Some supposedly constitutional monarchs, however, have been known to abet coups against their own governments. Instead of acting like King Juan Carlos to undermine military coup-makers, Thailand’s King Bhumibol Adulyadej assented to ten coups during his 70-year reign. And Queen Elizabeth’s representative in Australia, Sir John Kerr, provoked a constitutional crisis when he ordered the removal of the elected prime minister, Gough Whitlam, in 1975.

In their role in investing governments in parliamentary systems, monarchs can sometimes make subtle decisions that help political parties overcome deadlocks. In other crises, the monarch can act as a focal point for national resistance to invaders. During World War II, Norway’s King Haakon VII refused to recognize the government of the Nazi collaborator Vidkun Quisling, instead choosing to leave his country for the duration of the war.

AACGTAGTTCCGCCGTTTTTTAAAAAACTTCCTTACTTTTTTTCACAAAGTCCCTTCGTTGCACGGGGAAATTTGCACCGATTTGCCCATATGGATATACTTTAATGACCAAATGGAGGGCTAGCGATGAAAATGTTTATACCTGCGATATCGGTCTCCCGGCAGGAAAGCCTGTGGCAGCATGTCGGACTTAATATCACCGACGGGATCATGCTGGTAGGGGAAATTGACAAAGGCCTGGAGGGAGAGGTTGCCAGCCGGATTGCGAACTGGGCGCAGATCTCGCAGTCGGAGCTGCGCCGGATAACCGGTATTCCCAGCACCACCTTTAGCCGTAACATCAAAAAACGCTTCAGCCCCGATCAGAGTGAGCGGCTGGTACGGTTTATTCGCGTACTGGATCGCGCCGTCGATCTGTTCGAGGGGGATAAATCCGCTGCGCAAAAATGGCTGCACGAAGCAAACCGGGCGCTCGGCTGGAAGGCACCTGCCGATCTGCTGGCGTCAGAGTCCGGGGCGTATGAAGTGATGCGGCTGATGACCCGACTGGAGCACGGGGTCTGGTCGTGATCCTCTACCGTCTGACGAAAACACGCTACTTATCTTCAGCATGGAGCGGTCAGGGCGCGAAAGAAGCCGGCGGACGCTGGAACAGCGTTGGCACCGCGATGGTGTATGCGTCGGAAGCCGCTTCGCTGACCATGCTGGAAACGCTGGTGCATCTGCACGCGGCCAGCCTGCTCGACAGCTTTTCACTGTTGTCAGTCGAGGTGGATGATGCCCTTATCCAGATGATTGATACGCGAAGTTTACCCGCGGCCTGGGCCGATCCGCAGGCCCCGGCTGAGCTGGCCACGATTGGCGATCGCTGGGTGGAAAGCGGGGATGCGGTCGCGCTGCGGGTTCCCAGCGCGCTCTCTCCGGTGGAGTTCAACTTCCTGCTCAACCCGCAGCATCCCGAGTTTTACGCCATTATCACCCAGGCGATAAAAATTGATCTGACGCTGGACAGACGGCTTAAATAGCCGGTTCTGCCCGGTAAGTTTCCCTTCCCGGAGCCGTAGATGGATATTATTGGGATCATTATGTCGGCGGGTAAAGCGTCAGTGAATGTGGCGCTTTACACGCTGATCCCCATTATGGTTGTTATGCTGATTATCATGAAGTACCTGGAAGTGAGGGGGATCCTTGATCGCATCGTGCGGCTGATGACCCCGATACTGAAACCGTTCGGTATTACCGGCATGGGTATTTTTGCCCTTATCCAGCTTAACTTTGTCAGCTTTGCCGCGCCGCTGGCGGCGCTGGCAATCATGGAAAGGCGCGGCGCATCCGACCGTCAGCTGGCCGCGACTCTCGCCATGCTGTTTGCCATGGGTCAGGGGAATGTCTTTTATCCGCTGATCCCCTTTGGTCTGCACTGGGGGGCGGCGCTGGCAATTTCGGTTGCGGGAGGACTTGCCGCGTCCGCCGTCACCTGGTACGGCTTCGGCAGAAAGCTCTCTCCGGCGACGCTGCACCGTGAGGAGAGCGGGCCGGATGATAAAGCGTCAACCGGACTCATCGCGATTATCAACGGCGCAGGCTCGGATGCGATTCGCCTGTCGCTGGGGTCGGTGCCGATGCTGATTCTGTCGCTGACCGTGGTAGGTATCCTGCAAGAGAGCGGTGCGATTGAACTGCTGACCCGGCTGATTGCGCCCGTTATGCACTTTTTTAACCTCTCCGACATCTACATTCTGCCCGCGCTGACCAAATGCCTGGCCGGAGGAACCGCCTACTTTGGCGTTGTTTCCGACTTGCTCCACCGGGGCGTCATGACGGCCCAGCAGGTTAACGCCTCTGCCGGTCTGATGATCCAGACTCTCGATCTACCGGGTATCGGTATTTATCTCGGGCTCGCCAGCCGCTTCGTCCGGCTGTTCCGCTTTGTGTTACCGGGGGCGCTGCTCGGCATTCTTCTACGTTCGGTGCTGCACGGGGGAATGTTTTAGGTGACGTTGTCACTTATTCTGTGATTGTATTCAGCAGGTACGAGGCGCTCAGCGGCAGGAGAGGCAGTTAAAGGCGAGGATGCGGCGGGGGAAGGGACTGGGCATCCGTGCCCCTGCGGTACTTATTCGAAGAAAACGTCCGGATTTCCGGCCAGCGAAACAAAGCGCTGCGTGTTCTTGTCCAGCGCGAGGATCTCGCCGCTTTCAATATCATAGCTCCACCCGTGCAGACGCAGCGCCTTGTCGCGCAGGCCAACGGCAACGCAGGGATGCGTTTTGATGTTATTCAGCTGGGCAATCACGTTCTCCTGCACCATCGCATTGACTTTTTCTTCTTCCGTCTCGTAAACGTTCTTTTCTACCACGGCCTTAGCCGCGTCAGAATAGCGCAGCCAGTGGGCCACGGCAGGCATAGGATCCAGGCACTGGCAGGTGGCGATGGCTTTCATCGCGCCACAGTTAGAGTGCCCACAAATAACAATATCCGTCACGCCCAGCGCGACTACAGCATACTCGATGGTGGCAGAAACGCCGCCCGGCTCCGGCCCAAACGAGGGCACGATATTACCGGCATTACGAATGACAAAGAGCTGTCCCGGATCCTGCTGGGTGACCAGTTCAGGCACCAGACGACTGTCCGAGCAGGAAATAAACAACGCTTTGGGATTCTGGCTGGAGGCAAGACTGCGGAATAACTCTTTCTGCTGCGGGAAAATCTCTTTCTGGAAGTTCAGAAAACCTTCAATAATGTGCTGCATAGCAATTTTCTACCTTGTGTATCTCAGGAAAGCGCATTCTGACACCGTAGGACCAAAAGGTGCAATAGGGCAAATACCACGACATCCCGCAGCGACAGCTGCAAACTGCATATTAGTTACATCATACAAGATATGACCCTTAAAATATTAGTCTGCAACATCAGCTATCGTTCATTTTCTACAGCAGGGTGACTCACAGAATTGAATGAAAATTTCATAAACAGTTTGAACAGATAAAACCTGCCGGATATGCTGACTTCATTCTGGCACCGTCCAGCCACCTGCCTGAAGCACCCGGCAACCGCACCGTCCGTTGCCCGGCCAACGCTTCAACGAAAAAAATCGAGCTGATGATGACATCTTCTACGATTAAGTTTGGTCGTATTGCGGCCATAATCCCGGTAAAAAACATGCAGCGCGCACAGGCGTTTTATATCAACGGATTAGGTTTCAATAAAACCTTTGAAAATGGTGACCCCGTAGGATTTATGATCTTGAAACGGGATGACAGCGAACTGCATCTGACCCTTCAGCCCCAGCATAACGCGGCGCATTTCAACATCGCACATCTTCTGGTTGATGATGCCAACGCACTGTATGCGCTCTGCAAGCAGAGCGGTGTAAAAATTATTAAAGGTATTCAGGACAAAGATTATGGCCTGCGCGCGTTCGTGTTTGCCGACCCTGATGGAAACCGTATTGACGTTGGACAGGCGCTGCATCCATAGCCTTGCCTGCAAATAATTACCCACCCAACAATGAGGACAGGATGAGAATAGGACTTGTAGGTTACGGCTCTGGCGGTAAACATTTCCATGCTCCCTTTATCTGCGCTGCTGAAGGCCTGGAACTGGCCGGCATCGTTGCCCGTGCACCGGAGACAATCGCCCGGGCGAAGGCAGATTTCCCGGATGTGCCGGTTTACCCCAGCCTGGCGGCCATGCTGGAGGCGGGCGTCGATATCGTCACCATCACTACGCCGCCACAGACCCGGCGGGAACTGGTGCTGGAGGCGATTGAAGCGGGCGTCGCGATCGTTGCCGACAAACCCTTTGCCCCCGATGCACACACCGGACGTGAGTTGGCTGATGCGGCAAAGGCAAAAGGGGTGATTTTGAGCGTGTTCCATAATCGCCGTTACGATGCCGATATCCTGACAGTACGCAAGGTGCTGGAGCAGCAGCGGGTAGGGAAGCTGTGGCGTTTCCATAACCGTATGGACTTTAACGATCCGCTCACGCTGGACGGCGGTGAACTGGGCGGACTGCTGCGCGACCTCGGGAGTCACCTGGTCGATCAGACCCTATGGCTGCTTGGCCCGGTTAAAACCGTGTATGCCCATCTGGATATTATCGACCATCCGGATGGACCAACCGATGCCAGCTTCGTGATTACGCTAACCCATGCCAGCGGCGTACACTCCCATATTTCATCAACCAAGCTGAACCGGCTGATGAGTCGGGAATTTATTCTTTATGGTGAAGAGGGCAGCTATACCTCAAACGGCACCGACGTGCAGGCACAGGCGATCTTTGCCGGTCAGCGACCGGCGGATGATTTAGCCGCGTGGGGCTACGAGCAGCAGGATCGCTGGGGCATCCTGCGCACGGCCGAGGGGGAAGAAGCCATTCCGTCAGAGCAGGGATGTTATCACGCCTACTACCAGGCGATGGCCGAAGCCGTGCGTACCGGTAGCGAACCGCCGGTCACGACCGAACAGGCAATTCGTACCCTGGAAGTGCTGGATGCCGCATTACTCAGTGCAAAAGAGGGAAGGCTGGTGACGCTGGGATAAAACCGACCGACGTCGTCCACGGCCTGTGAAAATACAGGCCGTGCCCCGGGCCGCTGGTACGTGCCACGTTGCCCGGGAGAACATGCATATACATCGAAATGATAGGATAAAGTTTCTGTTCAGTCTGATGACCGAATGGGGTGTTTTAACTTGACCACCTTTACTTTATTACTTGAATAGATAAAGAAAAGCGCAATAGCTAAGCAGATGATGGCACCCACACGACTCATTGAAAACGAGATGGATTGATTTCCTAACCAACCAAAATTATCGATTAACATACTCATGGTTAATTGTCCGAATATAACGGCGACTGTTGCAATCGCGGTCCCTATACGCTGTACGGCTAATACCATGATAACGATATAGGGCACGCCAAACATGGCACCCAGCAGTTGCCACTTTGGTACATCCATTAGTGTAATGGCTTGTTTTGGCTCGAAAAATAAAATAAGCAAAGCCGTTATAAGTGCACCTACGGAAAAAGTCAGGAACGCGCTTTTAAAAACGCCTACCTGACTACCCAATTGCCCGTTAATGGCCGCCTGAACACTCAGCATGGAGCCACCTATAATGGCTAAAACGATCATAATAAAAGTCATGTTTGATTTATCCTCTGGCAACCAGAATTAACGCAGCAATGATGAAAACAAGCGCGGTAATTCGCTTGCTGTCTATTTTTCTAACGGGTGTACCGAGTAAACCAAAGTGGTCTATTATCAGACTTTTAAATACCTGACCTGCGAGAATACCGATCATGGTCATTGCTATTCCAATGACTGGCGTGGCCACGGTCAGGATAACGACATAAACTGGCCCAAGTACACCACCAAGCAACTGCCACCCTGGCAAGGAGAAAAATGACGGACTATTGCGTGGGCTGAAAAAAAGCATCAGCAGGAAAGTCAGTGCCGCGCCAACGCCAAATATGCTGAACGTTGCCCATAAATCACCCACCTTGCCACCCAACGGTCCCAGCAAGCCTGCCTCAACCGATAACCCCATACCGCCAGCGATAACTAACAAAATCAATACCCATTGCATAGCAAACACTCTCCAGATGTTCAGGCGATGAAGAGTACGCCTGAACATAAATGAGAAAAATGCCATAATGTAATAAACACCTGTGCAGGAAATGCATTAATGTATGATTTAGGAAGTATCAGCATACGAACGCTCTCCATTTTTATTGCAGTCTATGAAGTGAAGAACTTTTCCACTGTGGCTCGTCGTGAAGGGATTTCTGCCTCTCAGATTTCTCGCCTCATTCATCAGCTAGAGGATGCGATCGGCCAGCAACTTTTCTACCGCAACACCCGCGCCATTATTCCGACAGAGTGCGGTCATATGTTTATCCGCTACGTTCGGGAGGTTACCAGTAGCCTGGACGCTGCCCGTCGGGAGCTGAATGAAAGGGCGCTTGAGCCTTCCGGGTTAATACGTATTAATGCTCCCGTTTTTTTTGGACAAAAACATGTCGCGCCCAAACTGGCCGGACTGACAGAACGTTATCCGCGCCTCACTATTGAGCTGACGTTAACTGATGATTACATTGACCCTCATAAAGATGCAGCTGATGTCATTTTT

Monarchs can also protect minorities during a crisis. Constitutional monarchs in Morocco, Denmark and Bulgaria made a special point of protecting their Jewish subjects during WWII. Morocco’s King Mohammed V refused to comply with Vichy French orders to round up Jews during the war and the Danish King apocryphally donned a yellow Star of David.

In our era, the symbolic unity provided by monarchy can limit the most problematic forms of populism. Populist demagogues typically claim an exclusive, almost mystical connection with the “people”, whom they alone can protect from the elites, and demonise their opponents as “enemies of the people”. Such claims, however, are ineffective under a constitutional monarchy. The job of embodying the people is already occupied, limiting how much symbolic power any other individual can accumulate.